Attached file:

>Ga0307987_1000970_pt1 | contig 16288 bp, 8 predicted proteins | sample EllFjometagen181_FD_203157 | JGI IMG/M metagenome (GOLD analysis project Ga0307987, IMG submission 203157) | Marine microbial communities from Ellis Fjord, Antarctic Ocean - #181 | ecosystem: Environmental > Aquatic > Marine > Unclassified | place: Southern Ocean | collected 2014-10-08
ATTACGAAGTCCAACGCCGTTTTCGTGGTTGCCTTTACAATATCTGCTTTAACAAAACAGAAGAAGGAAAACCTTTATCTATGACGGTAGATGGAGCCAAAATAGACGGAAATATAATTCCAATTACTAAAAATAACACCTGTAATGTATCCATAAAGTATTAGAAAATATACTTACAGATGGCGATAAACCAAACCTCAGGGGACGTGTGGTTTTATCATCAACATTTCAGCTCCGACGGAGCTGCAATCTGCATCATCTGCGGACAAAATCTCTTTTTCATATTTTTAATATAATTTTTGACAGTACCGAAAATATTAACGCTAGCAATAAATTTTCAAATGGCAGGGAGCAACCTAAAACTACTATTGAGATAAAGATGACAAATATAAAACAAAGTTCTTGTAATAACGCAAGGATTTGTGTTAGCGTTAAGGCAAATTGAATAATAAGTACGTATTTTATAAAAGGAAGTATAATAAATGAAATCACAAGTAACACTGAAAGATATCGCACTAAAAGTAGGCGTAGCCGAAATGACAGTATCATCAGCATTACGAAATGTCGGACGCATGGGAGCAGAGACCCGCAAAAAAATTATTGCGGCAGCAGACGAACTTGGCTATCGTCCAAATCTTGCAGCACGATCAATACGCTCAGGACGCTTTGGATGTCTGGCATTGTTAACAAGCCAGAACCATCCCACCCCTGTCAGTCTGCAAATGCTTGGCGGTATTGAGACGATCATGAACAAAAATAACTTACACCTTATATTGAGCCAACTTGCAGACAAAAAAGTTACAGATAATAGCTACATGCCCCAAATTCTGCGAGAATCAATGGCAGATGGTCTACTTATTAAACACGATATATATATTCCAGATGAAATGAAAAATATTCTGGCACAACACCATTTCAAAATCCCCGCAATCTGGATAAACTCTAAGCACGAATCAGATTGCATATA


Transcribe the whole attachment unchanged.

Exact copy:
>Ga0307987_1000970_pt1 | contig 16288 bp, 8 predicted proteins | sample EllFjometagen181_FD_203157 | JGI IMG/M metagenome (GOLD analysis project Ga0307987, IMG submission 203157) | Marine microbial communities from Ellis Fjord, Antarctic Ocean - #181 | ecosystem: Environmental > Aquatic > Marine > Unclassified | place: Southern Ocean | collected 2014-10-08
ATTACGAAGTCCAACGCCGTTTTCGTGGTTGCCTTTACAATATCTGCTTTAACAAAACAGAAGAAGGAAAACCTTTATCTATGACGGTAGATGGAGCCAAAATAGACGGAAATATAATTCCAATTACTAAAAATAACACCTGTAATGTATCCATAAAGTATTAGAAAATATACTTACAGATGGCGATAAACCAAACCTCAGGGGACGTGTGGTTTTATCATCAACATTTCAGCTCCGACGGAGCTGCAATCTGCATCATCTGCGGACAAAATCTCTTTTTCATATTTTTAATATAATTTTTGACAGTACCGAAAATATTAACGCTAGCAATAAATTTTCAAATGGCAGGGAGCAACCTAAAACTACTATTGAGATAAAGATGACAAATATAAAACAAAGTTCTTGTAATAACGCAAGGATTTGTGTTAGCGTTAAGGCAAATTGAATAATAAGTACGTATTTTATAAAAGGAAGTATAATAAATGAAATCACAAGTAACACTGAAAGATATCGCACTAAAAGTAGGCGTAGCCGAAATGACAGTATCATCAGCATTACGAAATGTCGGACGCATGGGAGCAGAGACCCGCAAAAAAATTATTGCGGCAGCAGACGAACTTGGCTATCGTCCAAATCTTGCAGCACGATCAATACGCTCAGGACGCTTTGGATGTCTGGCATTGTTAACAAGCCAGAACCATCCCACCCCTGTCAGTCTGCAAATGCTTGGCGGTATTGAGACGATCATGAACAAAAATAACTTACACCTTATATTGAGCCAACTTGCAGACAAAAAAGTTACAGATAATAGCTACATGCCCCAAATTCTGCGAGAATCAATGGCAGATGGTCTACTTATTAAACACGATATATATATTCCAGATGAAATGAAAAATATTCTGGCACAACACCATTTCAAAATCCCCGCAATCTGGATAAACTCTAAGCACGAATCAGATTGCATATA